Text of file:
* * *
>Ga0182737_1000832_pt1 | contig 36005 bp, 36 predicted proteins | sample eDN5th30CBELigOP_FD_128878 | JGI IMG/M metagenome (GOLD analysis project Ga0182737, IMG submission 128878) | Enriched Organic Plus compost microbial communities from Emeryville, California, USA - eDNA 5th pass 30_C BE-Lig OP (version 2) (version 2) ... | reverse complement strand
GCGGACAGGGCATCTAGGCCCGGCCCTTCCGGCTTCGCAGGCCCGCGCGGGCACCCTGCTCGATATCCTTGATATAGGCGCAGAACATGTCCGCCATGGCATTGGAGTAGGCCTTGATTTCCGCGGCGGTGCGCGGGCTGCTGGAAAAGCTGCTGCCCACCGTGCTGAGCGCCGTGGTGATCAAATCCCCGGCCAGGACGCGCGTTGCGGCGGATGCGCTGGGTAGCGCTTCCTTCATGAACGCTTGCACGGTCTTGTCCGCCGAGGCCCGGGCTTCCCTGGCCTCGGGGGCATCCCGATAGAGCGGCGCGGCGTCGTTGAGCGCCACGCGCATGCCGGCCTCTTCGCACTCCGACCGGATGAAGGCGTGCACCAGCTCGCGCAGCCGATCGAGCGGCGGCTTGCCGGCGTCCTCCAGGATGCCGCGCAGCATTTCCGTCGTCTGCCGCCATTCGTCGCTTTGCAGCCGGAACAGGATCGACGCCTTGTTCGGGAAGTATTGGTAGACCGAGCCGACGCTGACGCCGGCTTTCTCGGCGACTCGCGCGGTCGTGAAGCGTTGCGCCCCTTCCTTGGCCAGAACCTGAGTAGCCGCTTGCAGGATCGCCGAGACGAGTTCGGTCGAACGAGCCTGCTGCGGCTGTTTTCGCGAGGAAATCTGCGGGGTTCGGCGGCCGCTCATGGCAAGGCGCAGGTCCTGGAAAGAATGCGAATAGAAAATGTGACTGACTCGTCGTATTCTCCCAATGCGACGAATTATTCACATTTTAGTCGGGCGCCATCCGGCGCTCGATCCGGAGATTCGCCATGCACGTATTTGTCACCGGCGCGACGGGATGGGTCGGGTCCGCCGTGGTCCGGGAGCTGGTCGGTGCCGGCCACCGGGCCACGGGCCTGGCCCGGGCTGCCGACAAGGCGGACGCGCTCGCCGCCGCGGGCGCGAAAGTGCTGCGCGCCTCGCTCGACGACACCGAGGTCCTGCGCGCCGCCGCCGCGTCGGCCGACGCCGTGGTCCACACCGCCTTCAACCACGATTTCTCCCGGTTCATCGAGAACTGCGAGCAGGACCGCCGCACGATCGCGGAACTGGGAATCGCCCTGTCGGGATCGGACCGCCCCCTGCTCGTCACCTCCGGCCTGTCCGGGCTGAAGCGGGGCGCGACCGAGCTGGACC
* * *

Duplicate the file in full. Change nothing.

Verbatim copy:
>Ga0182737_1000832_pt1 | contig 36005 bp, 36 predicted proteins | sample eDN5th30CBELigOP_FD_128878 | JGI IMG/M metagenome (GOLD analysis project Ga0182737, IMG submission 128878) | Enriched Organic Plus compost microbial communities from Emeryville, California, USA - eDNA 5th pass 30_C BE-Lig OP (version 2) (version 2) ... | reverse complement strand
GCGGACAGGGCATCTAGGCCCGGCCCTTCCGGCTTCGCAGGCCCGCGCGGGCACCCTGCTCGATATCCTTGATATAGGCGCAGAACATGTCCGCCATGGCATTGGAGTAGGCCTTGATTTCCGCGGCGGTGCGCGGGCTGCTGGAAAAGCTGCTGCCCACCGTGCTGAGCGCCGTGGTGATCAAATCCCCGGCCAGGACGCGCGTTGCGGCGGATGCGCTGGGTAGCGCTTCCTTCATGAACGCTTGCACGGTCTTGTCCGCCGAGGCCCGGGCTTCCCTGGCCTCGGGGGCATCCCGATAGAGCGGCGCGGCGTCGTTGAGCGCCACGCGCATGCCGGCCTCTTCGCACTCCGACCGGATGAAGGCGTGCACCAGCTCGCGCAGCCGATCGAGCGGCGGCTTGCCGGCGTCCTCCAGGATGCCGCGCAGCATTTCCGTCGTCTGCCGCCATTCGTCGCTTTGCAGCCGGAACAGGATCGACGCCTTGTTCGGGAAGTATTGGTAGACCGAGCCGACGCTGACGCCGGCTTTCTCGGCGACTCGCGCGGTCGTGAAGCGTTGCGCCCCTTCCTTGGCCAGAACCTGAGTAGCCGCTTGCAGGATCGCCGAGACGAGTTCGGTCGAACGAGCCTGCTGCGGCTGTTTTCGCGAGGAAATCTGCGGGGTTCGGCGGCCGCTCATGGCAAGGCGCAGGTCCTGGAAAGAATGCGAATAGAAAATGTGACTGACTCGTCGTATTCTCCCAATGCGACGAATTATTCACATTTTAGTCGGGCGCCATCCGGCGCTCGATCCGGAGATTCGCCATGCACGTATTTGTCACCGGCGCGACGGGATGGGTCGGGTCCGCCGTGGTCCGGGAGCTGGTCGGTGCCGGCCACCGGGCCACGGGCCTGGCCCGGGCTGCCGACAAGGCGGACGCGCTCGCCGCCGCGGGCGCGAAAGTGCTGCGCGCCTCGCTCGACGACACCGAGGTCCTGCGCGCCGCCGCCGCGTCGGCCGACGCCGTGGTCCACACCGCCTTCAACCACGATTTCTCCCGGTTCATCGAGAACTGCGAGCAGGACCGCCGCACGATCGCGGAACTGGGAATCGCCCTGTCGGGATCGGACCGCCCCCTGCTCGTCACCTCCGGCCTGTCCGGGCTGAAGCGGGGCGCGACCGAGCTGGACC